Pretty clear, no?

Second, in an email interview, I sent Caldeira an email titled, “Can you elaborate on Washington Post quote.”  The full contents of that email were a reprinting of the quote followed by “Can you explain this for my readers?  Have you or someone else written about this?”

I reprinted his full reply here on September 5 — Exclusive: Caldeira calls the vision of Lomborg’s Climate Consensus “a dystopic world out of a science fiction story.” Here is an excerpt (the ellipsis is his):

Nobody has written about this that I know of, but ….

If we keep emitting greenhouse gases with the intent of offsetting the global warming with ever increasing loadings of particles in the stratosphere, we will be heading to a planet with extremely high greenhouse gases and a thick stratospheric haze that we would need to main more-or-less indefinitely. This seems to be a dystopic world out of a science fiction story. First, we can assume the oceans have been heavily acidified with shellfish and corals largely a thing of the past. We can assume that ecosystems will be greatly affected by the high CO2 / low sunlight conditions — similar to what Earth experienced hundreds of millions years ago. The sunlight would likely be very diffuse — maybe good for portrait photography, but with unknown consequences for ecosystems.

We know also that CO2 and sunlight affect Earth’s climate system in different ways. For the same amount of change in rainfall, CO2 affects temperature more than sunlight, so if we are to try to correct for changes in precipitation patterns, we will be left with some residual warming that would grow with time.

And what will this increasing loading of particles in the stratosphere do to the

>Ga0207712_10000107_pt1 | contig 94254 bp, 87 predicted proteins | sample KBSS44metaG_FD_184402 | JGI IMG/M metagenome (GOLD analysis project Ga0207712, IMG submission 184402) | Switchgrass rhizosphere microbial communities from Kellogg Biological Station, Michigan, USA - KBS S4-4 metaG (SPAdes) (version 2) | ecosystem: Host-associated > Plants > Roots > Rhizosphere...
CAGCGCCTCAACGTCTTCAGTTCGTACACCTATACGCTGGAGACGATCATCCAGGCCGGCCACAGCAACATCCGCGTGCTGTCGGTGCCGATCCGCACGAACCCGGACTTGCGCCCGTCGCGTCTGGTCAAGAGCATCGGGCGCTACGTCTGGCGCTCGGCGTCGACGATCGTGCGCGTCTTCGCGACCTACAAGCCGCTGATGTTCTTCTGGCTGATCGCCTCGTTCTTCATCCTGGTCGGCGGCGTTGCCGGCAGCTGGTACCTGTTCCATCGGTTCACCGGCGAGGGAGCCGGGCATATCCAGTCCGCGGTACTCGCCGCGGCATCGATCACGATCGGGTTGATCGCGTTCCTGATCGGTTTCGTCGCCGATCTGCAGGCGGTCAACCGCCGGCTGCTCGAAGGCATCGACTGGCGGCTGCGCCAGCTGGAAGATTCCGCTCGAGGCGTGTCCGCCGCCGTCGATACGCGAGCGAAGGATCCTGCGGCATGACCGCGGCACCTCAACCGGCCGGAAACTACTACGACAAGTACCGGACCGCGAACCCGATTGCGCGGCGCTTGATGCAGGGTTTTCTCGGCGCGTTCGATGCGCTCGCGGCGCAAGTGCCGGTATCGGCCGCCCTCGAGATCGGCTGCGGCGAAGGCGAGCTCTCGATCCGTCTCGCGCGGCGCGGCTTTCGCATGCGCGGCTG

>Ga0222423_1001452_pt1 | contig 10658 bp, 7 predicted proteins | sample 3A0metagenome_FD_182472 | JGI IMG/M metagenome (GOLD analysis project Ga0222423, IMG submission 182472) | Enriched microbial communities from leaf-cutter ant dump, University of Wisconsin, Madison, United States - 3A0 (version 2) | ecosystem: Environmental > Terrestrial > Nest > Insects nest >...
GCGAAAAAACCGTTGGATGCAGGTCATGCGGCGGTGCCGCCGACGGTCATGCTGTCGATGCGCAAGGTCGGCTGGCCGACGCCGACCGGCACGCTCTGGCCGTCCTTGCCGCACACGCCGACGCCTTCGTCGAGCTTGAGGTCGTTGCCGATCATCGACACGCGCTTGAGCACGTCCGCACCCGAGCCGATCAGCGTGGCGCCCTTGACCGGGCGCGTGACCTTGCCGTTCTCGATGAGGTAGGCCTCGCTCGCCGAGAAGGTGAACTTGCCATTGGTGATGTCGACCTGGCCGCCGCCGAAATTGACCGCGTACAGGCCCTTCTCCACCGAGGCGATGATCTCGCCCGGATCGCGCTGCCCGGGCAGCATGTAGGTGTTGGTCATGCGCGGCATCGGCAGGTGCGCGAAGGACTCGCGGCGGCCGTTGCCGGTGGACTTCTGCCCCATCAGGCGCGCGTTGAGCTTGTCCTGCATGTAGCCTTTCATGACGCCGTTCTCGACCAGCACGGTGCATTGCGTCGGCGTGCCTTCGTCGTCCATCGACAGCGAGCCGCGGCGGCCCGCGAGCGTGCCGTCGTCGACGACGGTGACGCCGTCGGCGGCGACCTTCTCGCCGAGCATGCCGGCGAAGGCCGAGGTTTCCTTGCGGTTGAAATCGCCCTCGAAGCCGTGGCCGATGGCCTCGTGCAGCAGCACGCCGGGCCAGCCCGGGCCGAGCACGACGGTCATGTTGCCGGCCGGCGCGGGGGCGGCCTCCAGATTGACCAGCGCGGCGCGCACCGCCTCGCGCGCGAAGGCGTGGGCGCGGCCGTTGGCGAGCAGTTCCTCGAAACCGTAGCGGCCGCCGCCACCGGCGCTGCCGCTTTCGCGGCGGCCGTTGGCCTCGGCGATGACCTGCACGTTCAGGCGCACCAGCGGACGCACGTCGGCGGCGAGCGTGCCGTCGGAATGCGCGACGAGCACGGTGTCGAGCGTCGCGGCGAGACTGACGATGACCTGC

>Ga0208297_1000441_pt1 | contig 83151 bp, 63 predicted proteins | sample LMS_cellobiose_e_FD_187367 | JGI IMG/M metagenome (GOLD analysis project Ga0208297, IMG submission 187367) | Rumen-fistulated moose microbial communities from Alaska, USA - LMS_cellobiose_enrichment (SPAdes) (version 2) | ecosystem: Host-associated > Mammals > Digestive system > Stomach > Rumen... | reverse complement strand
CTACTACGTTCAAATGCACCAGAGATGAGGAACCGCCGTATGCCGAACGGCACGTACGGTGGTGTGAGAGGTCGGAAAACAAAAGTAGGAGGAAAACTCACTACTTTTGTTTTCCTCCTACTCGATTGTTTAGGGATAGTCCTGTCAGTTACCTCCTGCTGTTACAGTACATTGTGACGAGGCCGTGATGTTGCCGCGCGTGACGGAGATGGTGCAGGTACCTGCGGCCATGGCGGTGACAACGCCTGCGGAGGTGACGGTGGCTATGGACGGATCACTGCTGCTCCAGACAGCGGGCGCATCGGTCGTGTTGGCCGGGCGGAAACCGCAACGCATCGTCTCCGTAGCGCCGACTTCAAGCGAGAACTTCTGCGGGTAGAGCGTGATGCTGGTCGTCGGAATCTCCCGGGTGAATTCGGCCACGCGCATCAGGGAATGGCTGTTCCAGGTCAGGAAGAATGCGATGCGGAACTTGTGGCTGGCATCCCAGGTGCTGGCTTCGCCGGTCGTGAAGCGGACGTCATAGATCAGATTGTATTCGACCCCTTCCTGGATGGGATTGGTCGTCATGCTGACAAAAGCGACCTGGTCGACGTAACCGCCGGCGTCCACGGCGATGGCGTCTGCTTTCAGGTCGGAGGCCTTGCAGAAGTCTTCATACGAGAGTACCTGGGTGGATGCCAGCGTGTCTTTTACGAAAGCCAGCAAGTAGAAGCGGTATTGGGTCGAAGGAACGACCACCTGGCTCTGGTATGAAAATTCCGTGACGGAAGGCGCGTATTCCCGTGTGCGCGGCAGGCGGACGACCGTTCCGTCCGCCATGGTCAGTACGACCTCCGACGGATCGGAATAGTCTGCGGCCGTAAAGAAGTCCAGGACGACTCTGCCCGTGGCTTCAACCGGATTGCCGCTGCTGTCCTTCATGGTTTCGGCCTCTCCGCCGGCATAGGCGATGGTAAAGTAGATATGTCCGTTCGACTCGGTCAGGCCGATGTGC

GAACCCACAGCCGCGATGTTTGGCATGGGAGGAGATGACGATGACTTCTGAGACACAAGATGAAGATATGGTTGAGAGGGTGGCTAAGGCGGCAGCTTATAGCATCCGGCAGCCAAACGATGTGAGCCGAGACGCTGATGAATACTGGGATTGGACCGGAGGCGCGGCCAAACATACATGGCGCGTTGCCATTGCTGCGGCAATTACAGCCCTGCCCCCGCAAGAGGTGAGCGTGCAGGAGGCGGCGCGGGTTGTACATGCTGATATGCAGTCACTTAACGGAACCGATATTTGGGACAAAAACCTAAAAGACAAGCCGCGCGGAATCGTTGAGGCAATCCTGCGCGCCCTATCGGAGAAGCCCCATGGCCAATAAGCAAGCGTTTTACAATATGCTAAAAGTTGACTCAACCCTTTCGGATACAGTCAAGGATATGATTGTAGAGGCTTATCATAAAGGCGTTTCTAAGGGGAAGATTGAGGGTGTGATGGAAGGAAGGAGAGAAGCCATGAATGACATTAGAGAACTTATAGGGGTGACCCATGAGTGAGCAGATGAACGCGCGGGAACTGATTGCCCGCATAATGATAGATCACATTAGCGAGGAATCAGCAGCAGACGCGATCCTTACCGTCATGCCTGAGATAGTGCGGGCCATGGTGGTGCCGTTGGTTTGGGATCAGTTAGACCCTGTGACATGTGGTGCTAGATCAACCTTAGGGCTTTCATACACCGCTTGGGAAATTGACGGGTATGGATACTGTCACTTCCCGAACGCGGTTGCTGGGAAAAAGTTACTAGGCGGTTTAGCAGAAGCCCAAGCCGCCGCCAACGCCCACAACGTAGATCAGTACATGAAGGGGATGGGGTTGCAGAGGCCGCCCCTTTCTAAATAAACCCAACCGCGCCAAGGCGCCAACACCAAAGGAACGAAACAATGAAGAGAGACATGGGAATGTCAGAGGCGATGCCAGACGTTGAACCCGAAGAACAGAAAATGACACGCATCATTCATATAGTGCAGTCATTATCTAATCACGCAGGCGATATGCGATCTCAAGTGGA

ozone layer and the other parts of Earth’s climate system that we depend on?

So that’s how I knew when I was sent the Superfreakonomics chapter on October 9th (by someone familiar with my reporting on Caldeira and geoengineering) that it had misrepresented his views utterly.  And that’s why I sent him this email (sorry for the repetition here, but this is for completeness’ sake):

Ken

You need to read this and see how your words have been taken out of context and give me a reply (by Sunday, if possible)….

Lines about you like (page 184) “Yet his research tells him carbon dioxide is not the right villain in this fight” seriously abuse your reputation and your extensive publications and warnings about the threat of ocean acidification….

I’d like to do a major reply.  I have attached the entire chapter for you to read (and you can confirm it is genuine by going to Amazon and searching for your name).

I’d like a quote like, “The authors of Superfreakonomics have utterly misrepresented my work.” plus whatever else you want to say.

I assume you stand by the Post quote:

“Geoengineering is not an alternative to carbon emissions reductions,” he said. “If emissions keep going up and up, and you use geoengineering as a way to deal with it, it’s pretty clear the endgame of that process is pretty ugly.”

and your email to me, including “dystopic world out of a science fiction story” that I can requote.

http://climateprogress.org/ 2009/ 09/ 05/ caldeira-delayer-lomborg-copenhagen-climate-consensus-geoengineering/

Was it wrong for me to ask him for a quote like that?  Again, from my perspective I was in an extended interview with him on this precise subject, so I knew exactly where he stood.

I respect Pooley a great deal, and I asked him for his answer to that question, which I reprint at the end.  But first, I’m going to reprint his entire story because it’s just that good — and the context is important:

Oct. 20 (Bloomberg) — Steven D. Levitt and Stephen J. Dubner are so good at tweaking conventional wisdom that their first book, “Freakonomics,” sold 4 million copies. So when Dubner, an old friend, told me their new book would take on climate change, I was rooting for a breakthrough idea.

No such luck. In “SuperFreakonomics,” their brave new climate thinking turns out to be the same pile of misinformation the skeptic crowd has been peddling for years.